PurposeTo compare the safety and long-term efficacy of argon laser treatment of the trabecular meshwork with standard medical treatment for primary open-angle glaucoma.
BackgroundDuring the last decade, argon laser trabeculoplasty (ALT) has often been used instead of surgery as the treatment of choice in cases of open-angle glaucoma that could not be controlled by drugs. ALT treatment consists of tiny laser burns evenly spaced around the trabecular meshwork. It sometimes has been found to be effective in controlling glaucoma, although many eyes still require some medical treatment.
DescriptionThe Glaucoma Laser Trial (GLT), a randomized, controlled clinical trial, was conducted to determine whether ALT is effective in patients with newly diagnosed, primary, open-angle glaucoma. Each of the 271 patients in the trial received argon laser treatment in one eye and standard topical medication in the other eye. The eye to be started on medicine and the eye that would get the laser treatment were randomly selected. The Glaucoma Laser Trial Followup Study was a followup study of 203 of the 271 patients who enrolled in the Glaucoma Laser Trial. By the close of the Glaucoma Laser Trial Followup Study, median duration of followup since diagnosis of primary, open-angle glaucoma was 7 years (maximum, 9 years).
The argon laser treatment was done in two sessions 1 month apart, with one-half of the trabecular meshwork treated with 45 to 55 laser burns in each session. Patients were seen for a followup visit 3 months after the first laser treatment and every 3 months thereafter for a period of at least 2 years. At each visit, examination of the eyes included a check of intraocular pressure and visual acuity. Visual field examinations were performed 3, 6, and 12 months after randomization and annually thereafter. Disc stereo photographs were taken 6 and 12 months after randomization and annually thereafter.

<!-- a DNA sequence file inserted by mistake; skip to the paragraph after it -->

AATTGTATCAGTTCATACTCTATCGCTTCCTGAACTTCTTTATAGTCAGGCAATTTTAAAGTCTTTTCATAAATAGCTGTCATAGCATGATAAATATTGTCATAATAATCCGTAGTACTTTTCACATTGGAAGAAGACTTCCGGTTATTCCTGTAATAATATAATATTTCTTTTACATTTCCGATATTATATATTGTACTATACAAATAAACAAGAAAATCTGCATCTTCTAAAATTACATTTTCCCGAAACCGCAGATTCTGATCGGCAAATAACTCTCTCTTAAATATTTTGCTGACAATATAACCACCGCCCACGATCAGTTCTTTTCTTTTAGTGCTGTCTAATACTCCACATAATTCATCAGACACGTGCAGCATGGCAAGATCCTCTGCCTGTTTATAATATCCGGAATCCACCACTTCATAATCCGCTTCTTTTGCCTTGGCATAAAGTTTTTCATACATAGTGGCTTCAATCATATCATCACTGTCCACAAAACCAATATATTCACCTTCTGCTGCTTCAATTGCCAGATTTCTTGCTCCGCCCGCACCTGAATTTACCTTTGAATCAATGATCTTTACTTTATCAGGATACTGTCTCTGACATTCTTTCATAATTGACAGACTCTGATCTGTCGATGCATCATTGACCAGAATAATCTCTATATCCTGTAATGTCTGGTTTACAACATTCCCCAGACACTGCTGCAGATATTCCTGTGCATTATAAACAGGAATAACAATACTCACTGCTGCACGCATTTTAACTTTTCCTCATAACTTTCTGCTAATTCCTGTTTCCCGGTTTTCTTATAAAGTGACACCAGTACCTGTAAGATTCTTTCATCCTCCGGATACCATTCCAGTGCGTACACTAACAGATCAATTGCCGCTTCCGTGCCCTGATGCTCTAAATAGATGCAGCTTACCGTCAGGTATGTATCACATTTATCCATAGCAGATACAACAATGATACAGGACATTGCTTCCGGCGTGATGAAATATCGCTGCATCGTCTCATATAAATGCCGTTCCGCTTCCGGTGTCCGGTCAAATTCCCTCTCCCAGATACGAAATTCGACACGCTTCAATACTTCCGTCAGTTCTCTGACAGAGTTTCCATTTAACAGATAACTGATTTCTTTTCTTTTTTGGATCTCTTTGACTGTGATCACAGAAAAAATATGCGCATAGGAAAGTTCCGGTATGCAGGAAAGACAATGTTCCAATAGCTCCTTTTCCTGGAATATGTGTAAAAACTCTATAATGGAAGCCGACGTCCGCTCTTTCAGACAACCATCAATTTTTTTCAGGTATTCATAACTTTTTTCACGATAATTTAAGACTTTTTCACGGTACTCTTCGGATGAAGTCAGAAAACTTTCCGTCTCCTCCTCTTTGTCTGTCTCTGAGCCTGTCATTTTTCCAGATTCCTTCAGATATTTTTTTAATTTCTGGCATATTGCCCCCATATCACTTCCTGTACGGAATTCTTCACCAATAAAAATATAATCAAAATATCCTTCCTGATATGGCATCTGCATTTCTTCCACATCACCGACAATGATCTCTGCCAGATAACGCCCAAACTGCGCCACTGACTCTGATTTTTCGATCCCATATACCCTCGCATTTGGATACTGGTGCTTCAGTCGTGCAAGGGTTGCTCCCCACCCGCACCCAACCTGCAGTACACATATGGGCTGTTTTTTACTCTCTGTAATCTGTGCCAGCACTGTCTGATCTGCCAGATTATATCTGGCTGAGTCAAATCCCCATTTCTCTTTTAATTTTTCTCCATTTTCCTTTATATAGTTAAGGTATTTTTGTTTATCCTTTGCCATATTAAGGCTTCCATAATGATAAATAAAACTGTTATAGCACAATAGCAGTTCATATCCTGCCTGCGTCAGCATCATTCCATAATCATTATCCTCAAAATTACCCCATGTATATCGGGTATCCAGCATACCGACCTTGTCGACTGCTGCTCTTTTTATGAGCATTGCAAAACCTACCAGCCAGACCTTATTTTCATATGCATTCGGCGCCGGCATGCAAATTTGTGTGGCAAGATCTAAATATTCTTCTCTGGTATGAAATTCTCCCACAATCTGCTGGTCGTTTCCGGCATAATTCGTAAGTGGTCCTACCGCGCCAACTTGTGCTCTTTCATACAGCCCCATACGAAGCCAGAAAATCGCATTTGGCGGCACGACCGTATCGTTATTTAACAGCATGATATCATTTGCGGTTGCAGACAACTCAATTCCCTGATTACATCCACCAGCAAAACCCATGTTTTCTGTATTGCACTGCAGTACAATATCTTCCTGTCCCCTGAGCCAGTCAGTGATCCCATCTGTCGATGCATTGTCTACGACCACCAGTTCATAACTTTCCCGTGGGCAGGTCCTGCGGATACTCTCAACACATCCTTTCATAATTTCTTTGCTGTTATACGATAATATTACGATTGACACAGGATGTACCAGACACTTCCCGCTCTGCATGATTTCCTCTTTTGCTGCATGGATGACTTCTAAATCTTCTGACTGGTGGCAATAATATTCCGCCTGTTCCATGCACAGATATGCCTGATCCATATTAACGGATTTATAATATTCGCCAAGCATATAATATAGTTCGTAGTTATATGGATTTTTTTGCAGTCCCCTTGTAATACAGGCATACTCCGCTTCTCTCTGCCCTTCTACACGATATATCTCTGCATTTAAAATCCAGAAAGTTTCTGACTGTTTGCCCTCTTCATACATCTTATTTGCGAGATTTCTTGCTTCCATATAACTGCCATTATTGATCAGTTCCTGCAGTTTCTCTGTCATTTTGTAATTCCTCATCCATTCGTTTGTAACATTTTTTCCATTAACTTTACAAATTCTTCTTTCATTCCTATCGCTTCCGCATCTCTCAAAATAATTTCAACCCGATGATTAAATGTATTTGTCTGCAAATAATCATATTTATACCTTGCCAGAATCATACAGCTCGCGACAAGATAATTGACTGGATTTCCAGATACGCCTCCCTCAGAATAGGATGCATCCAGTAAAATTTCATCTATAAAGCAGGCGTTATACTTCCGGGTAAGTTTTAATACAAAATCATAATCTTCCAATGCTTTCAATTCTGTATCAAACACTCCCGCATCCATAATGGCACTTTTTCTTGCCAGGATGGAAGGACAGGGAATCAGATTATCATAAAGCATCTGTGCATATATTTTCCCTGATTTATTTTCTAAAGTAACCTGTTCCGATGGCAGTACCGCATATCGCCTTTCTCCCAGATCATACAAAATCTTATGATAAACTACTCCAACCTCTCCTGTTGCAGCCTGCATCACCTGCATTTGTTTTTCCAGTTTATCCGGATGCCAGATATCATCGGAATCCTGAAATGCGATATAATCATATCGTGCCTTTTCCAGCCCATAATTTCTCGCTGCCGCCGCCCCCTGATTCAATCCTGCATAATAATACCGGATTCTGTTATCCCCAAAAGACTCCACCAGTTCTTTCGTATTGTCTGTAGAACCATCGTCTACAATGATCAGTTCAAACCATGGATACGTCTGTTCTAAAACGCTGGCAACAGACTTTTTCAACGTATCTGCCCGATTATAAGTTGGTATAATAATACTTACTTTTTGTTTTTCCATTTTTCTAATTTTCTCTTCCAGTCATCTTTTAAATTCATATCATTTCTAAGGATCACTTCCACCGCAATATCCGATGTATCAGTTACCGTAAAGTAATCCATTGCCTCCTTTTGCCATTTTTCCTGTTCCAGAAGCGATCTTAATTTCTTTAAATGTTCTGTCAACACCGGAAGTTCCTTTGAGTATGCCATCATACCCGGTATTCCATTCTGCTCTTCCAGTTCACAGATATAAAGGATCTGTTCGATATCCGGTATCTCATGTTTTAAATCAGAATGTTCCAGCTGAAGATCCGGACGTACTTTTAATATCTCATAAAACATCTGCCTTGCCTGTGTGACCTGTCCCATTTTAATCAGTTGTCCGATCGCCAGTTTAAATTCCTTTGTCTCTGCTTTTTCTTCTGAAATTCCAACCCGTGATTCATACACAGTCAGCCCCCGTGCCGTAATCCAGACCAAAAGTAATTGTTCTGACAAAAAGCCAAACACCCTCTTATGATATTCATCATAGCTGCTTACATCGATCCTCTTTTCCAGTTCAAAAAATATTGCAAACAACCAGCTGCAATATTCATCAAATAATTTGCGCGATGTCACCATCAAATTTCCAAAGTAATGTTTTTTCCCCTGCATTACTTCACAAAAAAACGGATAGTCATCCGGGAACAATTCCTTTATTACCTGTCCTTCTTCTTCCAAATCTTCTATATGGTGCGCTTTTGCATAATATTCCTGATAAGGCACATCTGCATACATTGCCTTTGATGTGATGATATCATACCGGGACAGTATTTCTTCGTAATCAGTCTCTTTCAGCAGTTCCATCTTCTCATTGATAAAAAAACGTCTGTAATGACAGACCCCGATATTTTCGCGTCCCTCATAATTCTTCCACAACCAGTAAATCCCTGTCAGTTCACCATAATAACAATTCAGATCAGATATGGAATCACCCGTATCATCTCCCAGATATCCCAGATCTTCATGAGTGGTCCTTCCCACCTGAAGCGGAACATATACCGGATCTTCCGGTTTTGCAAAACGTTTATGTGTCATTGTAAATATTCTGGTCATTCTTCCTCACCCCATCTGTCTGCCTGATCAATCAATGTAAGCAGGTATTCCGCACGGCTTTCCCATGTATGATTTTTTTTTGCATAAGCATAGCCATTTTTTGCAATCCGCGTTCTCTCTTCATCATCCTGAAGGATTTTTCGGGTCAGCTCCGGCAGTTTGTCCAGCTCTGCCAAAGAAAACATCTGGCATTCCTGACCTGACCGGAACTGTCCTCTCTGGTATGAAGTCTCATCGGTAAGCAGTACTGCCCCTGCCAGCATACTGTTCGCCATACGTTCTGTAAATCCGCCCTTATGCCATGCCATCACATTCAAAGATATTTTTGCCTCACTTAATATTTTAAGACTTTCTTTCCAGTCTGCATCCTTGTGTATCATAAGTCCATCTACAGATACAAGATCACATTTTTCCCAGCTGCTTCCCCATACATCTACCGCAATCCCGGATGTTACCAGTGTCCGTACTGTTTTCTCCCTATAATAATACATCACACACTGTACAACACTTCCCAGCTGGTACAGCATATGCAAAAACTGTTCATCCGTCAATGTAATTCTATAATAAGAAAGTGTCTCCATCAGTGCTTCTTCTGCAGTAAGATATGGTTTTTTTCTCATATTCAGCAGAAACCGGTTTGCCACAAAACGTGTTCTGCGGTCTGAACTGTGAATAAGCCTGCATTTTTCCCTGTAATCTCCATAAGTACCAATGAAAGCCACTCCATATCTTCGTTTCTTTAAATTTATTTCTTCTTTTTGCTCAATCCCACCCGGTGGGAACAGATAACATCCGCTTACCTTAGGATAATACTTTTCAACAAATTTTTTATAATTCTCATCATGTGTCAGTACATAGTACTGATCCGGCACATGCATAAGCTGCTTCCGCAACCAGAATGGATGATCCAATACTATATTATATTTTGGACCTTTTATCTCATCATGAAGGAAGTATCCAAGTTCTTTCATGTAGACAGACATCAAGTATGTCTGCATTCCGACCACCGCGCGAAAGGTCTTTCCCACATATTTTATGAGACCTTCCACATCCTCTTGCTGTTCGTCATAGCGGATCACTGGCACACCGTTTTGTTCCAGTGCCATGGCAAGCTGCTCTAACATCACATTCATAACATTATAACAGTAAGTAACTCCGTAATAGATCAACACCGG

The results of these examinations determined whether treatment should be changed. If the pressure in either eye had not been reduced to the desired level, the physician changed the medication in the eye treated with drops or started the use of drops in the laser-treated eye according to a standardized procedure being used in the trial. If intraocular pressure was still not successfully reduced, surgery or further laser treatment may have been required.
Patient EligibilityAt the time of recruitment, patients had to be at least 35 years old with an intraocular pressure of at least 22 mm Hg or greater in each eye and evidence of optic nerve damage in at least one eye.
ResultsOver the course of the Glaucoma Laser Trial and Glaucoma Laser Trial Followup Study, the eyes treated initially with argon laser trabeculoplasty had lower intraocular pressure and better visual field and optic disk status than their fellow eyes treated initially with topical medication. As compared with eyes initially treated with medication, eyes initially treated with laser trabeculoplasty had a 1.2 mm Hg greater reduction in intraocular pressure (p < 0.001) and 0.6 dB greater improvement in the visual field (p < 0.001) from entry into the Glaucoma Laser Trial. The overall difference between eyes with regard to change in ratio of optic cup area to optic disk area from entry into the Glaucoma Laser Trial was -0.01 (p = 0.005), which indicated slightly more deterioration for eyes initially treated with medication.
ConclusionsInitial treatment with argon laser trabeculoplasty was at least as efficacious as initial treatment with topical medication.